In the days after the attack on the U.S. consulate in Benghazi, Libya, Americans were promised a full investigation and assured that those involved would be brought to justice. When the possibility of a cover-up was raised, President Barack Obama and the State Depart-ment rejected it as a right-wing attempt to create an issue where none existed. Initially, the administration tried to pass the Benghazi attack off as a spontaneous response to an anti-Muslim movie released in Los Angeles.
A report by the Senate Intelligence Agency released Jan. 15 made clear that the White House has not been truthful about the attack. What’s more, the committee concluded that the attack, which killed our ambassador and three other Americans, could haven been prevented. To quote the report:
“The committee found the attacks were preventable, based on extensive intelligence reporting on the terrorist activity in Libya — to include prior threats and attacks against Western targets — and given the known security shortfalls at the U.S. Mission.”
I spent over 20 years in the State Department, and I am not pleased to place considerable blame on it and those serving in it. There are two sides involved in dealing with an issue like Benghazi. On the one hand there are regular Foreign Service officers — diplomats who run our embassies and who in Washington deal with foreign policy issues. Then there are specialists who are concerned with everything from intelligence to logistics and security. All attempt to work together, but they often end up on different sides.
It is also worth noting that the State Department is always a beggar for operating funds. State does not have a domestic constituency. Farmers lobby for funds for the Department of Agriculture, arms producers for Defense, all kinds of groups lobby for the Department of Education.
The result is that there is always a battle within State. Money for it has to be dragged out of funds intended for the practice of diplomacy. Also pertinent is a philosophy shared by former Secretary of State Hilary Clinton and the late Ambassador J. Christopher Stevens that an embassy and consulate are to be open to the populace of its host country. Few diplomats want to look on the embassy as a fortress, in spite of the dangers.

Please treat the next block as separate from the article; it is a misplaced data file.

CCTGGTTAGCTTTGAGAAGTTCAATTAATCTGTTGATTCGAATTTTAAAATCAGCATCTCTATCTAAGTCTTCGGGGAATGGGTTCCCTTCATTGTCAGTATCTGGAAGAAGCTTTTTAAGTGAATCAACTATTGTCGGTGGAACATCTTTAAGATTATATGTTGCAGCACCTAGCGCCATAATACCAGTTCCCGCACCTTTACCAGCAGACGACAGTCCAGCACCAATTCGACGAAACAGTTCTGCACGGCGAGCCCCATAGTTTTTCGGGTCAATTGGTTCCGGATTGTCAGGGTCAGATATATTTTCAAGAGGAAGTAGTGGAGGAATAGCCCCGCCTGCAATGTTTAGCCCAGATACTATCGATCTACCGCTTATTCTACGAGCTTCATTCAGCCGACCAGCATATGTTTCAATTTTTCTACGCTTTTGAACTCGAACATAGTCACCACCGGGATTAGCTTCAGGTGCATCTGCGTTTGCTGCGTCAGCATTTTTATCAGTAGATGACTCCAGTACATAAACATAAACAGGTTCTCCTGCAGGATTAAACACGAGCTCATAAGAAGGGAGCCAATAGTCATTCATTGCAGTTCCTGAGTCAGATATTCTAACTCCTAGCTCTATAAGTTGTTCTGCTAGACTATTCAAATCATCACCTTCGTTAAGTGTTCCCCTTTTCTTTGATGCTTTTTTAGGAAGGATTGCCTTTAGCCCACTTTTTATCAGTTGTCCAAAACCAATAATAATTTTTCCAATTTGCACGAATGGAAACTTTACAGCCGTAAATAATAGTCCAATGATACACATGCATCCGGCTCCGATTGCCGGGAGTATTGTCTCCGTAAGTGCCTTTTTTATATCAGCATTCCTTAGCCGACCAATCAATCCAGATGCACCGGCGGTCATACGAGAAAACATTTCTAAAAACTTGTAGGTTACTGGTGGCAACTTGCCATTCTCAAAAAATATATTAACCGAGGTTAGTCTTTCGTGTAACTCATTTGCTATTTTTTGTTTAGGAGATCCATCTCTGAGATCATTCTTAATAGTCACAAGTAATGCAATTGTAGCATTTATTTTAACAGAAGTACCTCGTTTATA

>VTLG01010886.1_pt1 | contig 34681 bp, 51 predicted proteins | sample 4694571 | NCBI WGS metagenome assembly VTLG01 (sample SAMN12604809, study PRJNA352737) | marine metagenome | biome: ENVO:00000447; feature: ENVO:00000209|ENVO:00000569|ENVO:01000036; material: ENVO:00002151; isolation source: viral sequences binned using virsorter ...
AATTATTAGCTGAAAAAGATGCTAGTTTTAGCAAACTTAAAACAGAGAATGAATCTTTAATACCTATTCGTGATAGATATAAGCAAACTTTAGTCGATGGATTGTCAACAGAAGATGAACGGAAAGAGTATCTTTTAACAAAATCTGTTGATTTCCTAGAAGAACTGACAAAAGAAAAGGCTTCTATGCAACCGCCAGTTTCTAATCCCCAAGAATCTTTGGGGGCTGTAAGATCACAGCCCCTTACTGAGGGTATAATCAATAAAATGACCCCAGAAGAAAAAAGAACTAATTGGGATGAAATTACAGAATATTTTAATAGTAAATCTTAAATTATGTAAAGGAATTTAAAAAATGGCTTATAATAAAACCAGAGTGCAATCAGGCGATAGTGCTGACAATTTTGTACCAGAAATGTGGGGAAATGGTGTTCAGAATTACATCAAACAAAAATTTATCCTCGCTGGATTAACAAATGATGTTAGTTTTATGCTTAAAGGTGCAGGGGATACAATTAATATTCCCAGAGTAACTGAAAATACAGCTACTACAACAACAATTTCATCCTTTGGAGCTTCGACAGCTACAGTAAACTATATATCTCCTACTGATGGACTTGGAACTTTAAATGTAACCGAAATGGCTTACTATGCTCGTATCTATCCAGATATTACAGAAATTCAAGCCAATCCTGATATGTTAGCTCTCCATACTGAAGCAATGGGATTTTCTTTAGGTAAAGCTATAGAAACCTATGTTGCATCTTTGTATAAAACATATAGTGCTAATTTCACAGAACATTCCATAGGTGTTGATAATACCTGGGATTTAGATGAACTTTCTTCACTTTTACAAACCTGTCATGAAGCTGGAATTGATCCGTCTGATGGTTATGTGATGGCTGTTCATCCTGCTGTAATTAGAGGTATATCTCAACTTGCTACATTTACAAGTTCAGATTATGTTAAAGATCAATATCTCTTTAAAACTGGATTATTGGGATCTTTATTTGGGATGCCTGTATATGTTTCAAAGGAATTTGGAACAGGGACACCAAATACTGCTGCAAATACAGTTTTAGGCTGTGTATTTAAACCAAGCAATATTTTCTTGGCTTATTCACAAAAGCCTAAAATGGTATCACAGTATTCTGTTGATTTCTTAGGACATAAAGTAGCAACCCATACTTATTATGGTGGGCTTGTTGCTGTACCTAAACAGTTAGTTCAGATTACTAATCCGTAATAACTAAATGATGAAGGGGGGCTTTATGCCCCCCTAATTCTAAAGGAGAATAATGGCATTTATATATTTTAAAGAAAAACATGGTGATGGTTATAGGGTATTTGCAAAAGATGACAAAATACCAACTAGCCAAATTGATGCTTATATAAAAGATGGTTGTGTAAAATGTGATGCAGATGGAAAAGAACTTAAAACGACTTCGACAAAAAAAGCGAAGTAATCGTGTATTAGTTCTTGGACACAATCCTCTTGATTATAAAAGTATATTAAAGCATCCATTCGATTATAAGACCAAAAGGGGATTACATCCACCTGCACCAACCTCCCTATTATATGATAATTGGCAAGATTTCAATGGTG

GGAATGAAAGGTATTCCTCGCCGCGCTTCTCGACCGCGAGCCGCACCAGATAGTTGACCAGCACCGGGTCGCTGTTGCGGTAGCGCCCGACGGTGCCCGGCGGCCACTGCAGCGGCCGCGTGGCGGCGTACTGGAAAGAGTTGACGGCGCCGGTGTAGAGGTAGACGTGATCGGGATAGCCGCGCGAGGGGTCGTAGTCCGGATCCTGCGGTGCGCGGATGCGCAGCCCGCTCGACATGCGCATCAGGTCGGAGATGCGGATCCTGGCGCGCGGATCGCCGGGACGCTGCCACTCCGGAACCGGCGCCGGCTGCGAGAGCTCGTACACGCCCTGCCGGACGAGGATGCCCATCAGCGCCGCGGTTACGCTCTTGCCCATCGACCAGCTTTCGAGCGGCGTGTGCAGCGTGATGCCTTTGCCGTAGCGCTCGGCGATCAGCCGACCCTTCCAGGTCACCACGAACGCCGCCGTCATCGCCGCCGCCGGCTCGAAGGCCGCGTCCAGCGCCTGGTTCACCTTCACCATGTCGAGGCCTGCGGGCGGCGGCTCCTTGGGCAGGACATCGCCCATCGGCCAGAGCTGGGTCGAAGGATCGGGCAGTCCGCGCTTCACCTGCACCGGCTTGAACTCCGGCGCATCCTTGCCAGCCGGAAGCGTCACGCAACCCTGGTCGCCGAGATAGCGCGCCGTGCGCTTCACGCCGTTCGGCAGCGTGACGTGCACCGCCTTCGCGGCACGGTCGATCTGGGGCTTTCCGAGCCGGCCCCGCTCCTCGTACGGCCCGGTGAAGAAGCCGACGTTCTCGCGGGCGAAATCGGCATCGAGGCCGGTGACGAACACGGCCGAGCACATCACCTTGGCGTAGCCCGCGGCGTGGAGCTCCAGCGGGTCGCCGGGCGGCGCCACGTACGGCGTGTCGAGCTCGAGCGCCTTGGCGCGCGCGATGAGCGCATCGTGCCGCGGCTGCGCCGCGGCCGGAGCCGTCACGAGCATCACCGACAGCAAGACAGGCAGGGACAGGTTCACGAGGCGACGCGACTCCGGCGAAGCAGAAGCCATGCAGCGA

Ambassador Stevens, who was killed in the attack on Benghazi, spoke fluent Arabic and understood that part of the world as well as any specialist. Never-theless, he asked several times for more security. This led to a battle back in Washington. There was neither enough people or money to satisfy State’s security needs.
The situation was made worse by the lack of communication and integration of assets we did have in Libya. The danger of an attack on the anniversary of 9/11 was ignored. We have military assets, but there was nothing available when the attack took place. Also, the CIA had assets in Benghazi, but no one planned for an attack on the consulate, which was poorly by locally employed individuals who fled as the first shot was fired.
Also important was the untruthful story the administration put out after the attack. For two weeks the administration kept trying to sell the attack as the result of an unruly crowd. Gen. Carter Ham said he knew within 15 minutes that it was a terrorist attack and told Defense Secretary Panetta that it was. Panetta and Gen. Dempsey subsequently met with the president and ended up following the White House line that the attack was not a carefully planned military operation but a spontaneous attack by a irate crowd.
Why did the administration dream up such an explanation when the key players knew it was wrong? The answer, as it usually is in Washington, is politics. A presidential election was coming, and the Obama administration’s mantra was that al-Qaeda was dead. The administration did not want to give the Republicans any ammunition.
What does this say about our foreign policy establishment in 2012? The answer is that there is plenty of blame to go around around. First, Congress, more concerned about pleasing the folks back home, is at fault for not giving State enough money. Second, Obama must share responsibility; he knew the nature of the attack but played it down. Then there is Hillary Clinton. She accomplished very as Secretary of State except set travel records. I suspect her handling of Benghazi will play a prominent role if she runs for president.
Dale R. Herspring, a University Distinguished Professor at KSU, and a member of the Council on Foreign Relations, is a retired U.S. diplomat and Navy captain.